BEGINNING MOVIE REVIEW
Reviewed for Shockya.com & BigAppleReviews.net linked from Rotten Tomatoes by: Harvey Karten
Director: Dea Kulumbegashvili
Writer: Dea Kulumbegashvili, Rati Oneli
Cast: Ia Sukhitashvili, Rati Oneli, Kakha Kintsurashvili, Saba Gogichaishvili
Screened at: Critics’ link, NYC, 2/4/21
Opens: January 29, 2021
One of the long gags about the Jehovah’s Witnesses in the U.S. is that when you hear your doorbell ring on Sunday morning, you pretend you’re not home. This is because the religious sect, intent on awakening religious awareness and hopefully finding new members for the church are so assertive, so confident in their morality that they can barely believe that others might not find them so. If you invite them in for tea, and by “them” we mean that there is always a pair of missionaries, you might find them to be utterly pleasant people who could win you over despite yourself. But how much do we know about their culture?
You won’t find all that much about the general ethics of the religion in “Beginning,” set in a boxy 1:33 aspect ratio that symbolically imprisons the viewer in the story. But you will find a woman, the principal character who is in most frames, to be so oppressed by the small town, by the feeling that she is invisible with no effect on anyone but her pre-pubescent child, and most of all so ignored by her husband who is the leader of a small congregation. This is not the year or the decade of the woman everywhere. If we can stretch a point made in Georgia’s entry to the 93rd Academy Awards competition, women are still controlled by their environment, by the overriding culture, and most of all by their husbands.
Not that David (Rati Oneli) is an evil man. In fact he is the pastor of the congregation, preparing the youths for baptism, questioning even the adults who meet in the church about the meaning of the sacrifice that Abraham is about to make of his son Isaac to God. When in one of the film’s rare, melodramatic scenes the church is firebombed by extremists during a service, the domestic terrorists caught by the surveillance cameras, the police are unwilling to bring charges against the perpetrators. The attack prompts Yana (Ia Sukhitashvili) to feel even more invisible: not only does she stay with her husband who refuses to get a transfer out of the suffocating town near Georgia’s capital, but he refuses to allow her agency if her wishes go against his career moves. Insisting that she accompany him to a meeting with the elders, she refuses. “I want to be alone,” she insists, mimicking the famous quote of Greta Garbo in “Mata Hari.”
A former actress (“you were a terrible actress” notes her husband who ironically claims that he rescued her from the depths of despair), she puts up with ill treatment by her man, even criticized by her mother who advises her that she too put up with hers. When a detective (Kakha Kintsurashvili) shows up, asking her to use her charm to convince David to withdraw her complaint about the destruction of his meeting hall, he segues into a discussion of Yana’s most personal activities, asking her whether she lies when her husband makes love (not his exact word) to her. He asks her to sit next to him on the couch, proceeding to advance sexually, behavior that should horrify feminists but appears to “turn on” Yana, who has been living with a passionless marriage.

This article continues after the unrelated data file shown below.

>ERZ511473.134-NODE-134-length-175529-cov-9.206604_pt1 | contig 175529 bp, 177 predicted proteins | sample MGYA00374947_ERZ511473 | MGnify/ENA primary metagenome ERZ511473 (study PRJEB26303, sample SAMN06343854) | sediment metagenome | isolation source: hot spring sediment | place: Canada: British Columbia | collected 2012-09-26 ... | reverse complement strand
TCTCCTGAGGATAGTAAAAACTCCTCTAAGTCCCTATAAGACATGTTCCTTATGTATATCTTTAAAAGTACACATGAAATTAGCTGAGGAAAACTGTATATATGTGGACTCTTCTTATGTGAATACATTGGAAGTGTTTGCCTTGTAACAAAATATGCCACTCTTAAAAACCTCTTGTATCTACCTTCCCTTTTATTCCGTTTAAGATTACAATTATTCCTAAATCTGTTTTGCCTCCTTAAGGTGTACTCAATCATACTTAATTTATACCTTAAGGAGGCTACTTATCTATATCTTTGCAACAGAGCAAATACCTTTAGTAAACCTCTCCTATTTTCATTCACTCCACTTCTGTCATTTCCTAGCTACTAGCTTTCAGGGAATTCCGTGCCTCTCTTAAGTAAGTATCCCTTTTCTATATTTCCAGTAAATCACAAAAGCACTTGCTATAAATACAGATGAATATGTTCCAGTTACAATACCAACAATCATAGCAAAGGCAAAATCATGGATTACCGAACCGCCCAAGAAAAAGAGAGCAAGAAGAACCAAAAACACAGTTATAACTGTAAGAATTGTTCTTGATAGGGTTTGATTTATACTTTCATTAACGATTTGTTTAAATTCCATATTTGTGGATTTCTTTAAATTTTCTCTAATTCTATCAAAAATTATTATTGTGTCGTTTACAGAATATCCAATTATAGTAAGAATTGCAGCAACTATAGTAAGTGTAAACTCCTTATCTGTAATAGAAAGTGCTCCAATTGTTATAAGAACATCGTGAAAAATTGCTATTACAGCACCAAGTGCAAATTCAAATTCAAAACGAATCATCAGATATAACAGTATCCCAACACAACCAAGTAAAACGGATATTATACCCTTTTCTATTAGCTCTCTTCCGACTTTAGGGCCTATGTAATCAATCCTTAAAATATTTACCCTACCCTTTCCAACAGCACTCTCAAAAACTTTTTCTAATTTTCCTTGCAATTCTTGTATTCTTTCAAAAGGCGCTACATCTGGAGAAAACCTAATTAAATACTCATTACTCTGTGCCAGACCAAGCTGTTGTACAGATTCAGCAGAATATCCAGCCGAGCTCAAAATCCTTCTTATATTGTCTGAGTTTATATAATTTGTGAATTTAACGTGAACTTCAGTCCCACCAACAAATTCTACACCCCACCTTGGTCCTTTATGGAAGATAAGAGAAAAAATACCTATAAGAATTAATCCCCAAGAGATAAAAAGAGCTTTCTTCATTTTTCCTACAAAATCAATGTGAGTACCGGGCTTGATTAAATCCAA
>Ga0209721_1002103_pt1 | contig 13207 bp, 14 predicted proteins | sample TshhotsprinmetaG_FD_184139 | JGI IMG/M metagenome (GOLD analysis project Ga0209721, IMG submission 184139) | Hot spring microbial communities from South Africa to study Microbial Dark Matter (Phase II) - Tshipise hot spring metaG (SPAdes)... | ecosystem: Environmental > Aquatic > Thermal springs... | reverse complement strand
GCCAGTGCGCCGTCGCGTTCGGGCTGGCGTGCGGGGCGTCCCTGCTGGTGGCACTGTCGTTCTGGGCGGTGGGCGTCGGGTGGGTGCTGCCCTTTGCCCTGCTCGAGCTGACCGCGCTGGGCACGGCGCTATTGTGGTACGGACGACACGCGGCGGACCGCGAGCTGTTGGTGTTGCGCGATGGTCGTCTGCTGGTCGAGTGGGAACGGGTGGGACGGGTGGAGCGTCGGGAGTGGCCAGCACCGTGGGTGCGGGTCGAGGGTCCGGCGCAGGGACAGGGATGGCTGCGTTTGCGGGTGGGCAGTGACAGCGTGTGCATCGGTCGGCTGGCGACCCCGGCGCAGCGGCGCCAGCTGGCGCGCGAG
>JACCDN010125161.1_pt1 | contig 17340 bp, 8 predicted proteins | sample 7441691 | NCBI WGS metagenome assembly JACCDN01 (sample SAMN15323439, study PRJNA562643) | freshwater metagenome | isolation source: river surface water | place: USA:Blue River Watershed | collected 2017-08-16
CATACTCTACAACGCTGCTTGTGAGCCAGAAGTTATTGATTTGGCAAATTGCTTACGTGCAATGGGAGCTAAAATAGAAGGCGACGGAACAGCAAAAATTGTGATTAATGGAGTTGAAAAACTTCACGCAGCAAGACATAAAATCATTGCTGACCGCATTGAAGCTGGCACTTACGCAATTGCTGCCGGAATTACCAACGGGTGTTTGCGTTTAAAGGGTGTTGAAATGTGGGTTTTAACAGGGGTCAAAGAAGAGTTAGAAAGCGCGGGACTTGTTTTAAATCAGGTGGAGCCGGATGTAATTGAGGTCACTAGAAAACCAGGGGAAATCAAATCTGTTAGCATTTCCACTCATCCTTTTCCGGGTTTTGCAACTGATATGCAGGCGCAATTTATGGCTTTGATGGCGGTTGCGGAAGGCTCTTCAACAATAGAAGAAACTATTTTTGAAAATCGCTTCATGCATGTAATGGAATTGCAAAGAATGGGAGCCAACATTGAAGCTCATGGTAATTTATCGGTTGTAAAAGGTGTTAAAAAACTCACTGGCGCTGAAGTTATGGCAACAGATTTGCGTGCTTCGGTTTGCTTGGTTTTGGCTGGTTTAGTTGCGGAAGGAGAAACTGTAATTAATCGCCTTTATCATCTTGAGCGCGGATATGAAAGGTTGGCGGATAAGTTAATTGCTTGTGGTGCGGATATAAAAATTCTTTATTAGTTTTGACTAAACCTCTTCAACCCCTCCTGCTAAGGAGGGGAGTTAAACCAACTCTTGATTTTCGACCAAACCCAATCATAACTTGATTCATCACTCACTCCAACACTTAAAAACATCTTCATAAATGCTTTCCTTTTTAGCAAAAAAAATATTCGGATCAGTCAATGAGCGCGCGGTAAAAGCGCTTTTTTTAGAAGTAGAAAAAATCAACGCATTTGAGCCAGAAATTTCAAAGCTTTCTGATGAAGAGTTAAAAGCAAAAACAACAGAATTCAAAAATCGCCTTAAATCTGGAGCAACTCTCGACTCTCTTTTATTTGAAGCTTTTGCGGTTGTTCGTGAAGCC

This is Dea Kulumbegashvili’s freshman feature film, from a director who was raised in Georgia and studied film direction in New York at Columbia University and the New School. She has her D.P., Arseni Khachaturan, hold his camera still, barely moving the lenses during the tracking shots, and keeping himself at a distance particularly in a scene of violent rape. The film’s most famous scene, a long, seven-minute take with a stationary camera finding Yana with eyes closed, the sun caressing her face, signals one attempt by the frustrated former actress, mother, and obedient wife to meditate on her life’s renewal. The scene gives way, the beauty of the landscape belying the desolation of her life.
“Beginning” looks at first like an ironic title, a bad joke when the woman is doomed to live as each twenty-four hours are like Groundhog Day. Still, a horrifying twist in the final scene could signal the start of a new chapter in her life, one that is anything but encouraging. This is not for those who want Hollywood endings or who can’t imagine watching a woman motionless on the grass for seven minutes. “Beginning,” which happily does not cater to the Hollywood audience with music in the soundtrack, existsfor folks who are fond of learning about human nature in all of its aspects.
In Georgian with English subtitles.
125 minutes. © 2021 by Harvey Karten, Member, New York Film Critics Online
Story – B-
Acting – B
Technical – B
Overall – B